Our next newsletter (Issue 68) will be published in April 2017.
In this issue:
- When President Rouhani makes his pitch to the Iranian electorate for a second term in office, he will be judged not just on his striking of the JCPOA deal, but also his administration’s ability to capitalise on it: on the latter his scorecard is mixed. Mr Rouhani has delivered a “return to tranquillity” with solid economic policy making and a return to international oil markets, but the gains are not widespread and unemployment is very high.
- Mr Rouhani promised to flush corruption out of Iranian institutions and privatise the Iranian economy: his failure on this account creates a strong feedback loop into the underperforming economy. The lack of reform will continue to hold back government ambitions for productivity improvements.
- More often than not it is the state-owned sector which is the international face of Iranian enterprise and this acts as a drag on foreign investment. It is inefficient, delays productive reform, attracts corruption and makes foreign companies nervous about sanctions exposure. Foreign investors want to see a healthy, thriving private sector in Iran and if they see that, they will invest in it.
- In President Rouhani’s Norwuz address, he referred to the “pathway” he has laid out for the Iranian economy and argued for patience with long-term policies to make it a success. This is true to a large extent, and if in the next four years involves genuine reform in the state-sector and banking, it could begin to bear fruit.
- In other developments, Russia and Iran have been in talks over a 100kbpd oil supply agreement and development partnerships for 11 Iranian fields worth over $20bn. Russia and China’s economic influence in Iran is growing from strength to strength: China now accounts for 36% of Iran’s exports, compared to only 12% ten years ago.
- Iranian Ballistic missile tests have sparked international controversy, leading to an urgent UN Security Council meeting and a set of targeted sanctions from the US.
- The Iranian reaction to the new sanctions, which they regard as breaching the spirit of the JCPOA, has been relatively sanguine with no further escalation at this stage.
- Iranian business leaders are accustomed to taking the long-view on US relations and foreign investments. Every US president over the last 40 years has imposed sanctions on Iran and the new administration has not yet strayed far from the historical trend. Businesses feel Iran's economic prospects will depend on its ability to convince the rest of the world it is adhering to the JCPOA and open for business.
- Iran's 6th five-year development plan was released last month, based on a highly ambitious projected inflow of $22bn per year of foreign direct investment. A breakdown of the origin of Iran's inward investment flows reveals the importance of the non-US members of the P5+1, who negotiated the JCPOA with Iran, to realising those targets.
- The Tehran stock exchange registered significant losses in January but this is not ostensibly driven by rising tensions with the US. Meanwhile the rial has strengthened over the past month, following a dramatic deterioration in November and December.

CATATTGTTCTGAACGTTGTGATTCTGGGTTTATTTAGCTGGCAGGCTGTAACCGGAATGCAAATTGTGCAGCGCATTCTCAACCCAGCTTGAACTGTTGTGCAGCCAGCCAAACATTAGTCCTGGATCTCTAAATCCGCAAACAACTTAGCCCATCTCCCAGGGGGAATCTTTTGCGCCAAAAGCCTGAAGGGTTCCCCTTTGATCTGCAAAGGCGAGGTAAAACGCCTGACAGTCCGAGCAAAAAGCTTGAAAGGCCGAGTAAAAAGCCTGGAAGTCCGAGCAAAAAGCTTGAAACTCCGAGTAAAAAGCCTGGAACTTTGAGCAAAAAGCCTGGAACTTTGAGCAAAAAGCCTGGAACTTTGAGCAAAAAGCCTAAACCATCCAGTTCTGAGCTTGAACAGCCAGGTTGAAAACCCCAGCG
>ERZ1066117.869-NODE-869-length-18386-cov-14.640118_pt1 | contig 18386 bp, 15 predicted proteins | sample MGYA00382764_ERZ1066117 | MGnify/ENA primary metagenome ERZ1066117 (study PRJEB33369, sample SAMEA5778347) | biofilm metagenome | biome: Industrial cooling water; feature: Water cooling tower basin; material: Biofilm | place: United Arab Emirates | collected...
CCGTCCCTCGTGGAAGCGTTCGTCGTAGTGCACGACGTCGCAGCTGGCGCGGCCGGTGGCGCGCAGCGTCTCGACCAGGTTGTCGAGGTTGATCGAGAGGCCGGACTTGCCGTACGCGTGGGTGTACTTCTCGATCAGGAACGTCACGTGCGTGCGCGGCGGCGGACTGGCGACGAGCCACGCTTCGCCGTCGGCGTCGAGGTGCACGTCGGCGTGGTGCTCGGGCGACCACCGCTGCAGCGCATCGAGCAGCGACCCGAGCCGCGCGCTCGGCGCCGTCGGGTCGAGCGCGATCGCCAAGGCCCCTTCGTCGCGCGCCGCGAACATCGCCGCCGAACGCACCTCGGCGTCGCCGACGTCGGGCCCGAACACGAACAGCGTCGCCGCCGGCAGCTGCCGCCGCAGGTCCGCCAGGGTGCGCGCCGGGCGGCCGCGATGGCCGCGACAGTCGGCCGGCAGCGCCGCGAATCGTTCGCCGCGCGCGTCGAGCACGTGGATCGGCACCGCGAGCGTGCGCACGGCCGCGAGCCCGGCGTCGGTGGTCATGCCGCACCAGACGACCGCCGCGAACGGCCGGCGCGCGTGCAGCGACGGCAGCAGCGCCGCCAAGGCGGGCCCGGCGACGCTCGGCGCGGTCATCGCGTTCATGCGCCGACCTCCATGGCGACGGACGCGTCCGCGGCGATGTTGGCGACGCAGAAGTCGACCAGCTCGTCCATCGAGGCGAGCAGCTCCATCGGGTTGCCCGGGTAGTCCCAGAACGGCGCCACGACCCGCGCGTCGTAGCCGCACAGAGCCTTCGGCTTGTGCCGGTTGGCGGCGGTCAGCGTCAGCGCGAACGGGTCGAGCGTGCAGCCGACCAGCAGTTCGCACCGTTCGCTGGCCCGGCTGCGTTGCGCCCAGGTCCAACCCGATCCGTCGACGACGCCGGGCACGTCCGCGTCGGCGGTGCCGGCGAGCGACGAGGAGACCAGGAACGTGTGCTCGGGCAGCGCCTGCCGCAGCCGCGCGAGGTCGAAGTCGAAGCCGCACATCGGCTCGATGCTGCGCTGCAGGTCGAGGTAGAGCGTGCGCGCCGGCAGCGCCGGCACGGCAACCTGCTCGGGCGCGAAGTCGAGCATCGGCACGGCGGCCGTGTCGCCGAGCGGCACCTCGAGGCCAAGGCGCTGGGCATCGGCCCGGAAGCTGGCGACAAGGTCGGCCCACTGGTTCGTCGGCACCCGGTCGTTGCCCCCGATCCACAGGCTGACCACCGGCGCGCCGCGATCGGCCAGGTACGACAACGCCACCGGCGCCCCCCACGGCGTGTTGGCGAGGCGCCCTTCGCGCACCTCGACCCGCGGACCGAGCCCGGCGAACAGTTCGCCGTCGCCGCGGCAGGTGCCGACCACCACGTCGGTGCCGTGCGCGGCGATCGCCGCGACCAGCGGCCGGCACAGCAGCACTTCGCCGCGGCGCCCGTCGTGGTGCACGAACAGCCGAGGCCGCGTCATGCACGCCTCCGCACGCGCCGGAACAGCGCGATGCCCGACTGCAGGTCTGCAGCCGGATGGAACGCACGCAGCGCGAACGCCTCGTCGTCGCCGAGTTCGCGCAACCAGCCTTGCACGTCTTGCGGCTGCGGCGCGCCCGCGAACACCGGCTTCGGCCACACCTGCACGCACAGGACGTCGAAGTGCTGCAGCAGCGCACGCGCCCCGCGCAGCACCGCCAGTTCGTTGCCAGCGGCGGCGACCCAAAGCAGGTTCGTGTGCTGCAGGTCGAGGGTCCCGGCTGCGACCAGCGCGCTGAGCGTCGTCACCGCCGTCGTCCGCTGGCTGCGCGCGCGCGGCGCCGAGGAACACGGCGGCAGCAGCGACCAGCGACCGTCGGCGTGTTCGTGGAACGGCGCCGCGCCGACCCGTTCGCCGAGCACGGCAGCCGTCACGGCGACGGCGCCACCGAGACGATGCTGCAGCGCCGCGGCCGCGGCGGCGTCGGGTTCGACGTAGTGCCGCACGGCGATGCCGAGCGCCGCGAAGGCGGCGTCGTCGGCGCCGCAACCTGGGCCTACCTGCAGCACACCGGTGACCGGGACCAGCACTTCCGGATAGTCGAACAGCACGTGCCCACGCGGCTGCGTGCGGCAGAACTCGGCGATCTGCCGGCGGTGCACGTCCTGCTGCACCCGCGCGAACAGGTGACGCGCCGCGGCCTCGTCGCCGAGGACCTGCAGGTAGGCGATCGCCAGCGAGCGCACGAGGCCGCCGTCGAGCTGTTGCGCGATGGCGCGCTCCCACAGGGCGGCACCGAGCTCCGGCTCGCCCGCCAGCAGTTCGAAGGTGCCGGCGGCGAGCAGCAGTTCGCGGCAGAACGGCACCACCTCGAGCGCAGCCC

- Central Bank Governor Seif warned that the enormous, and rising, share of bad loans in the banking system continues to pose a substantial macroeconomic risk.
- The fate of the JCPOA in the “Trump era” is not yet known but there are signs that even if the US chooses to change course, Iran might adequately rely on its relationship with the rest of the world to continue the path of economic integration.
- Foreign investors remain cautious about Iran on the whole, but some big players are sending a clear message that regardless of the politics, they want to do business. Boeing, Shell, Total, CNPC and Gazprom have signed deals in the last month.
- It is telling that whilst many agreements are signed in principle, few if any are finalised, and the five month run-in to the Iranian election will be a crucial test.
- Regardless of the US position, Iran’s sympathetic business partners are waiting to see if it is committed to the path of the JCPOA and integration into the global economy or poised to revert to the path of isolationism.
- In the meantime, the Rouhani administration continues to focus on the economy, with an optimistic and expansionary budget for 1396.
In this issue:
- Despite the hype of the campaign, our central expectation is that the election of Donald Trump will not undo the JCPOA deal or reverse Iran’s reintegration into the global economy.
- The nuclear agreement initiated something that is very difficult for a new US administration to put back in the bottle. International firms from around the world have revived relationships with Iranian firms and will not be easily deterred from making them a success.
- The US President-elect’s position on Iran may become more nuanced after fuller intelligence and policy briefings on Iran and the wider regional context.
- The agreement itself is multilateral, underpinned by a UN Security Council resolution and is seen as a success in each of the other signatory countries. Russian and Chinese authorities are highly reluctant to undo it, European leaders feel the same way.
- Nevertheless, the downside risks for the Iranian economy are certainly heightened since the US election, especially if postures harden in Tehran and Washington over the future of the relationship.
- But the main challenges that faced the Iran’s economy on the 8th November remain the same today: reform, diversification and the fight against corruption. Iran must be careful to adhere to the JCPOA terms so as not to divert from those priorities.
Further issues available via the Archive tab at the top of the page.